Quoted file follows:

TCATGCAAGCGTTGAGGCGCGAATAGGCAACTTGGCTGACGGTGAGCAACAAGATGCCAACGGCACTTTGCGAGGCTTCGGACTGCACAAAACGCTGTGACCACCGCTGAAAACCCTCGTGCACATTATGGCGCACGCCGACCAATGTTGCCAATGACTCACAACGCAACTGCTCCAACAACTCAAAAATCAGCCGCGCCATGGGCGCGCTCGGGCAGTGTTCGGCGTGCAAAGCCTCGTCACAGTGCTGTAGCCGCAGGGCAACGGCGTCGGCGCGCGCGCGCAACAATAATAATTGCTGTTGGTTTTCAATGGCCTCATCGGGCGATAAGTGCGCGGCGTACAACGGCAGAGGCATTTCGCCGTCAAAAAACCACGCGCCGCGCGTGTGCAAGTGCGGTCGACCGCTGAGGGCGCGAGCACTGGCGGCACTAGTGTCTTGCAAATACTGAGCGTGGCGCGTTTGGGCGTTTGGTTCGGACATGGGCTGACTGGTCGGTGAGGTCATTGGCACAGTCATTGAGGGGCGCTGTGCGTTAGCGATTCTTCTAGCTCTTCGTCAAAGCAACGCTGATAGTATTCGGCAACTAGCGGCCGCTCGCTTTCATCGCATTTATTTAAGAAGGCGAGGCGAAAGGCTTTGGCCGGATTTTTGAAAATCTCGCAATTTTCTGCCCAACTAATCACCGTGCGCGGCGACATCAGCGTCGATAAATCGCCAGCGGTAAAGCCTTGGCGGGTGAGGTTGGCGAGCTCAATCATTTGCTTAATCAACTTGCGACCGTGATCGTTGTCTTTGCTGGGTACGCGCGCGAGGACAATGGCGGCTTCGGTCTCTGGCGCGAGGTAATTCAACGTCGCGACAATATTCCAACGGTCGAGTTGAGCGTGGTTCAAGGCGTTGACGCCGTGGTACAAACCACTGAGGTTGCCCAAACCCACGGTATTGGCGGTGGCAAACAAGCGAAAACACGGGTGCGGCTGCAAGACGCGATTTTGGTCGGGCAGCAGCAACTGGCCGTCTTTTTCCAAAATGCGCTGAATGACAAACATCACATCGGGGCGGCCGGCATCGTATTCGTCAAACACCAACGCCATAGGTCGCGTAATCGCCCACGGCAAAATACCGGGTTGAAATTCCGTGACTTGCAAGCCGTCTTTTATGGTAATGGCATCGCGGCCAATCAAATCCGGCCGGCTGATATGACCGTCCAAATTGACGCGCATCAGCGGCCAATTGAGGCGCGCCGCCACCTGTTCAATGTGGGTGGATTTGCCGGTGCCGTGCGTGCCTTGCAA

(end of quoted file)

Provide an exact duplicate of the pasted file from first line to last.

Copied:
TCATGCAAGCGTTGAGGCGCGAATAGGCAACTTGGCTGACGGTGAGCAACAAGATGCCAACGGCACTTTGCGAGGCTTCGGACTGCACAAAACGCTGTGACCACCGCTGAAAACCCTCGTGCACATTATGGCGCACGCCGACCAATGTTGCCAATGACTCACAACGCAACTGCTCCAACAACTCAAAAATCAGCCGCGCCATGGGCGCGCTCGGGCAGTGTTCGGCGTGCAAAGCCTCGTCACAGTGCTGTAGCCGCAGGGCAACGGCGTCGGCGCGCGCGCGCAACAATAATAATTGCTGTTGGTTTTCAATGGCCTCATCGGGCGATAAGTGCGCGGCGTACAACGGCAGAGGCATTTCGCCGTCAAAAAACCACGCGCCGCGCGTGTGCAAGTGCGGTCGACCGCTGAGGGCGCGAGCACTGGCGGCACTAGTGTCTTGCAAATACTGAGCGTGGCGCGTTTGGGCGTTTGGTTCGGACATGGGCTGACTGGTCGGTGAGGTCATTGGCACAGTCATTGAGGGGCGCTGTGCGTTAGCGATTCTTCTAGCTCTTCGTCAAAGCAACGCTGATAGTATTCGGCAACTAGCGGCCGCTCGCTTTCATCGCATTTATTTAAGAAGGCGAGGCGAAAGGCTTTGGCCGGATTTTTGAAAATCTCGCAATTTTCTGCCCAACTAATCACCGTGCGCGGCGACATCAGCGTCGATAAATCGCCAGCGGTAAAGCCTTGGCGGGTGAGGTTGGCGAGCTCAATCATTTGCTTAATCAACTTGCGACCGTGATCGTTGTCTTTGCTGGGTACGCGCGCGAGGACAATGGCGGCTTCGGTCTCTGGCGCGAGGTAATTCAACGTCGCGACAATATTCCAACGGTCGAGTTGAGCGTGGTTCAAGGCGTTGACGCCGTGGTACAAACCACTGAGGTTGCCCAAACCCACGGTATTGGCGGTGGCAAACAAGCGAAAACACGGGTGCGGCTGCAAGACGCGATTTTGGTCGGGCAGCAGCAACTGGCCGTCTTTTTCCAAAATGCGCTGAATGACAAACATCACATCGGGGCGGCCGGCATCGTATTCGTCAAACACCAACGCCATAGGTCGCGTAATCGCCCACGGCAAAATACCGGGTTGAAATTCCGTGACTTGCAAGCCGTCTTTTATGGTAATGGCATCGCGGCCAATCAAATCCGGCCGGCTGATATGACCGTCCAAATTGACGCGCATCAGCGGCCAATTGAGGCGCGCCGCCACCTGTTCAATGTGGGTGGATTTGCCGGTGCCGTGCGTGCCTTGCAA